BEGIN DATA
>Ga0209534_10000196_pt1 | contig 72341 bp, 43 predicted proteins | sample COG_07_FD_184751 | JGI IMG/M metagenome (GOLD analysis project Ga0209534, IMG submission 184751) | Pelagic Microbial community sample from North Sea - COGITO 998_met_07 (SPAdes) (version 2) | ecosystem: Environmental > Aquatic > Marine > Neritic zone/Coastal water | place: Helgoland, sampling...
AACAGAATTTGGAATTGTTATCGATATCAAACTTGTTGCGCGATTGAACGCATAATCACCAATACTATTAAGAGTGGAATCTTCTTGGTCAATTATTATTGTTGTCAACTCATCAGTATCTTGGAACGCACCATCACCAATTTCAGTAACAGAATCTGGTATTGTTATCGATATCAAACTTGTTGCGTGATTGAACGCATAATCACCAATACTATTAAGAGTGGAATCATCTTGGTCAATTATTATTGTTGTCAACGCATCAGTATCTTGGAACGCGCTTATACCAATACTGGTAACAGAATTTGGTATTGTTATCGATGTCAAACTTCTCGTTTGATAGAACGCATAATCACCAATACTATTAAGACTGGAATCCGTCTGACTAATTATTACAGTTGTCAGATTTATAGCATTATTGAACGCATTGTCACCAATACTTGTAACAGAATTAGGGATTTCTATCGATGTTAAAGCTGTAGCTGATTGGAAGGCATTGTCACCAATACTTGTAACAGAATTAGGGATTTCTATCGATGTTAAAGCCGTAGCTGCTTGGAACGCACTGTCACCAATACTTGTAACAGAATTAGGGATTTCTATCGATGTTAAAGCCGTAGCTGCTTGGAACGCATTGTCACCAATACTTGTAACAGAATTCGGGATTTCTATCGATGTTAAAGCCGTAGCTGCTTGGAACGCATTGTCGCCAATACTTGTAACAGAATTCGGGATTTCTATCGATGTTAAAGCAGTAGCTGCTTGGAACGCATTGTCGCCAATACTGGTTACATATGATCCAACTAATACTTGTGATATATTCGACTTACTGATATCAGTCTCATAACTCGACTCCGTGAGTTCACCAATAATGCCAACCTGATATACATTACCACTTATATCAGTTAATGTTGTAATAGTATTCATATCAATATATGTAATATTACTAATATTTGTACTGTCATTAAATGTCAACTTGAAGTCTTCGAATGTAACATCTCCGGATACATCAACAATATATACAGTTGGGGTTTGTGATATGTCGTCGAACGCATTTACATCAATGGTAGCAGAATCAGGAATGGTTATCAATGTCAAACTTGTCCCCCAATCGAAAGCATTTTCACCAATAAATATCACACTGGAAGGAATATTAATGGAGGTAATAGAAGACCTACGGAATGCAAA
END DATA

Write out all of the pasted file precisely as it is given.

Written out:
>Ga0209534_10000196_pt1 | contig 72341 bp, 43 predicted proteins | sample COG_07_FD_184751 | JGI IMG/M metagenome (GOLD analysis project Ga0209534, IMG submission 184751) | Pelagic Microbial community sample from North Sea - COGITO 998_met_07 (SPAdes) (version 2) | ecosystem: Environmental > Aquatic > Marine > Neritic zone/Coastal water | place: Helgoland, sampling...
AACAGAATTTGGAATTGTTATCGATATCAAACTTGTTGCGCGATTGAACGCATAATCACCAATACTATTAAGAGTGGAATCTTCTTGGTCAATTATTATTGTTGTCAACTCATCAGTATCTTGGAACGCACCATCACCAATTTCAGTAACAGAATCTGGTATTGTTATCGATATCAAACTTGTTGCGTGATTGAACGCATAATCACCAATACTATTAAGAGTGGAATCATCTTGGTCAATTATTATTGTTGTCAACGCATCAGTATCTTGGAACGCGCTTATACCAATACTGGTAACAGAATTTGGTATTGTTATCGATGTCAAACTTCTCGTTTGATAGAACGCATAATCACCAATACTATTAAGACTGGAATCCGTCTGACTAATTATTACAGTTGTCAGATTTATAGCATTATTGAACGCATTGTCACCAATACTTGTAACAGAATTAGGGATTTCTATCGATGTTAAAGCTGTAGCTGATTGGAAGGCATTGTCACCAATACTTGTAACAGAATTAGGGATTTCTATCGATGTTAAAGCCGTAGCTGCTTGGAACGCACTGTCACCAATACTTGTAACAGAATTAGGGATTTCTATCGATGTTAAAGCCGTAGCTGCTTGGAACGCATTGTCACCAATACTTGTAACAGAATTCGGGATTTCTATCGATGTTAAAGCCGTAGCTGCTTGGAACGCATTGTCGCCAATACTTGTAACAGAATTCGGGATTTCTATCGATGTTAAAGCAGTAGCTGCTTGGAACGCATTGTCGCCAATACTGGTTACATATGATCCAACTAATACTTGTGATATATTCGACTTACTGATATCAGTCTCATAACTCGACTCCGTGAGTTCACCAATAATGCCAACCTGATATACATTACCACTTATATCAGTTAATGTTGTAATAGTATTCATATCAATATATGTAATATTACTAATATTTGTACTGTCATTAAATGTCAACTTGAAGTCTTCGAATGTAACATCTCCGGATACATCAACAATATATACAGTTGGGGTTTGTGATATGTCGTCGAACGCATTTACATCAATGGTAGCAGAATCAGGAATGGTTATCAATGTCAAACTTGTCCCCCAATCGAAAGCATTTTCACCAATAAATATCACACTGGAAGGAATATTAATGGAGGTAATAGAAGACCTACGGAATGCAAA